I followed Utah’s Legislature and Legislative Redistricting Committee through 2011, attending perhaps 20 meetings. Here is what I learned: legislators acknowledged they were picking voters so they could be re-elected. At the get-go Republican leaders told Democrats to plan on losing two House seats; funny how they knew this.
To argue gerrymandering does not exist in Utah flies in the face of many Utah Republican and Democratic leaders who admitted to gerrymandering during the 2011 process. To now accuse Senator James Dabakis of lying when he accuses Republicans of gerrymandering is saying they all lied. The difference is Dabakis is aggravated with the outcome. Otherwise, most of Utah’s legislators have been tooth-picking their teeth over a job well done. Most selected the voters they wanted.
Selected Democrats were added to the Redistricting Committee, each hoping to participate in order to save his or her district through cooperation. In one redistricting meeting, a Republican administrative assistant accidentally handed out complete voting history statistics for a particular map so the committee and attendees could see how votes of independents and Democrats would be diluted. The legislative committee immediately demanded he pick up every paper distributed and the act stricken off the public record.
Both R’s and D’s use voting history. This is gerrymandering. In the 2011 process, Democrats offered their own map drawn using voting history information and the Republicans seared them over it.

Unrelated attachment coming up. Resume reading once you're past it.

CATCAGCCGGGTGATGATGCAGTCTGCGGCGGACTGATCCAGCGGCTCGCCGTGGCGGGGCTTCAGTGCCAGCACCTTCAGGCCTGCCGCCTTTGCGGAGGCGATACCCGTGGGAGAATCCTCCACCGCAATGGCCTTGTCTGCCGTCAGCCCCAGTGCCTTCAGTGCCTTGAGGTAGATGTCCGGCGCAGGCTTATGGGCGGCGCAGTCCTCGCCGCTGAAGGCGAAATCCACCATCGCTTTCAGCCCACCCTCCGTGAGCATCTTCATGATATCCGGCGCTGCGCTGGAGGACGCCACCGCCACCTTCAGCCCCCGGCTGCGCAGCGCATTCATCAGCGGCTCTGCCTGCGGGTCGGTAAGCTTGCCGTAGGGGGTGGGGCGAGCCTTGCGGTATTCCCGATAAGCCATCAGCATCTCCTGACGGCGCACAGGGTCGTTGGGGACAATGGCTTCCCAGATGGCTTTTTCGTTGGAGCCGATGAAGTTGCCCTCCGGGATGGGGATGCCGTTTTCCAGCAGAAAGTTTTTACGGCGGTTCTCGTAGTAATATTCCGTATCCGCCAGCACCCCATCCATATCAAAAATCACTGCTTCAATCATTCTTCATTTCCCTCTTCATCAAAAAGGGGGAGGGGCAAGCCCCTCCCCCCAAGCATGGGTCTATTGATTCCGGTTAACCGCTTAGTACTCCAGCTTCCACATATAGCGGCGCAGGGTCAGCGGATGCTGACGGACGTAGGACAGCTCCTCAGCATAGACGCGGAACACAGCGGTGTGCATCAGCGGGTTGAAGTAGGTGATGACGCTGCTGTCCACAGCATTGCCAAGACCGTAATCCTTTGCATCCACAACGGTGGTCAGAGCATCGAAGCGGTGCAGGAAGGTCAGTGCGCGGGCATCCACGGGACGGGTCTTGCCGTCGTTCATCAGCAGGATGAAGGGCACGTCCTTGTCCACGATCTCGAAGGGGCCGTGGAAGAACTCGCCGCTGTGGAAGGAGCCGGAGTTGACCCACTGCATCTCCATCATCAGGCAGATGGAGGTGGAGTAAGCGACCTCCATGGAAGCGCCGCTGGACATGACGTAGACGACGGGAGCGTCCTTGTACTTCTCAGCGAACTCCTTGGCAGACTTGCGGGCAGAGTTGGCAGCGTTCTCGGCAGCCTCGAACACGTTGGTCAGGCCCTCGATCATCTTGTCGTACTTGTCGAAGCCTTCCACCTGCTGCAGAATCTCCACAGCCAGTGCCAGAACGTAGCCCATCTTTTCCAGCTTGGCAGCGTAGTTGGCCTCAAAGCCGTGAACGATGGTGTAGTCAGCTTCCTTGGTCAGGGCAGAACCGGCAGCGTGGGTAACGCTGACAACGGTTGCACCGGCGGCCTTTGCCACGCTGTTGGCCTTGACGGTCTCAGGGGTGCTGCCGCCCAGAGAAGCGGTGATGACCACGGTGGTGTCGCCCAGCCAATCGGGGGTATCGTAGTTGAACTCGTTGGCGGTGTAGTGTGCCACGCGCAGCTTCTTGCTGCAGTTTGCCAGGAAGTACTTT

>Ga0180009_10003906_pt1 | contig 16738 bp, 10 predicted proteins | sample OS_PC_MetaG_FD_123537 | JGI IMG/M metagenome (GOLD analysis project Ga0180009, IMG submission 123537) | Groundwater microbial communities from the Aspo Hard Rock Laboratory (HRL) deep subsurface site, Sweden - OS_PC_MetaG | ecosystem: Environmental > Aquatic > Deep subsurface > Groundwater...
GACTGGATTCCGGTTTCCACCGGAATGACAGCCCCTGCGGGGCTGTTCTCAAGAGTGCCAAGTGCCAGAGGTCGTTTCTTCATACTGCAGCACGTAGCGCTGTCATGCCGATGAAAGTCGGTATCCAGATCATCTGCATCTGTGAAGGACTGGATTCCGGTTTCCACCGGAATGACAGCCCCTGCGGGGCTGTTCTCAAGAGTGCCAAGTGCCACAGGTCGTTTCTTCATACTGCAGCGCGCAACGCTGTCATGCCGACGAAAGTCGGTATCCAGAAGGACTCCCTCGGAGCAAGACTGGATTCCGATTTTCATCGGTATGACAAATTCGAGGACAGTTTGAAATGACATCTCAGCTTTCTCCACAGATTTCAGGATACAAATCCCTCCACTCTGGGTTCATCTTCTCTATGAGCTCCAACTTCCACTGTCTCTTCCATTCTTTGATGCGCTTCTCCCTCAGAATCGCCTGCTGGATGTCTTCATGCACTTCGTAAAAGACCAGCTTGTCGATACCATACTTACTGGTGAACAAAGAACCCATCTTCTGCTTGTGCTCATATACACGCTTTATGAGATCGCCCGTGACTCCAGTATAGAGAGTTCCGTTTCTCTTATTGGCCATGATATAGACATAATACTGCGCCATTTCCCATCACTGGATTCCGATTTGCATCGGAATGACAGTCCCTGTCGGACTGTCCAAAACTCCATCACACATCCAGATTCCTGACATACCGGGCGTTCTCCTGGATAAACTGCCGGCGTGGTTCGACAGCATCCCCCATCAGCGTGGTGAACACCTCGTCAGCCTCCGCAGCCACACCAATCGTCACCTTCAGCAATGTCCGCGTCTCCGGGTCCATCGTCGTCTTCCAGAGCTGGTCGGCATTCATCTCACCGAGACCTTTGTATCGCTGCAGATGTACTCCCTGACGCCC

One Republican House member offered a thoughtful and excellent Utah House district map containing compact districts without using voting history. In response, the Republican guard turned hostile and snubbed him in the “picking voters process” so he would potentially lose his re-election. He lost.
The Salt Lake Tribune at least, and perhaps The Deseret News (I can’t remember, yet both papers were giving fair coverage of the redistricting process) accessed voting history data from the Republicans and Democrats reflected on the final maps. The summaries were published.
Regarding Jesse Feller’s shared fact stating most Democrats voted for House and Senate maps; yes they did. Political bullying by Republican leaders was front and center at almost every redistricting meeting.
A Republican run ragged by my insistence told me redistricting is “political.” He said, “Why bother trying to change it?” The problem is it is not politicians, or in Utah’s case, Democrats, feeling rebuffed. The problem is even more critical: Utah’s citizens are rebuffed.
What Feller also assumed in his “Dabakis is lying” diatribe is Utah’s unaffiliated voters mostly vote Republican and Democrats do not have a chance at a 5:1 ratio. However, the bulk of the votes given to Democrats are from the unaffiliated. In 2012 at least, the number of independent (unaffiliated) voters was the largest voting block in Utah.
I’ll make an assumption too. The reason Utah has a very large population of independents is not because they are wanna-be-Republicans, as Feller is hoping, but because many are disgusted with party politics. For many independents, the process seems rigged (i.e., redistricting). It also seems rigged against even conservative moderates who don’t have a choice in elections because the Republican candidate chosen in caucus is running on fear-mongering and far right politics. Thus, people don’t show to the polls in Utah. They’ve given up.
Regarding redistricting: In 2011 I had come to the conclusion the way to prevent redistricting’s weakening of democracy is not by using an independent redistricting commission. Stones will still fly with a commission. But use the same sophisticated computer calculations that have been corrupting the process, that have been dissecting and diluting voters, to otherwise calculate mathematically compact districts. Using precise variables without political distortion is possible.
A person denying Utah Government has ever gerrymandered is like denying a claim that people breathe.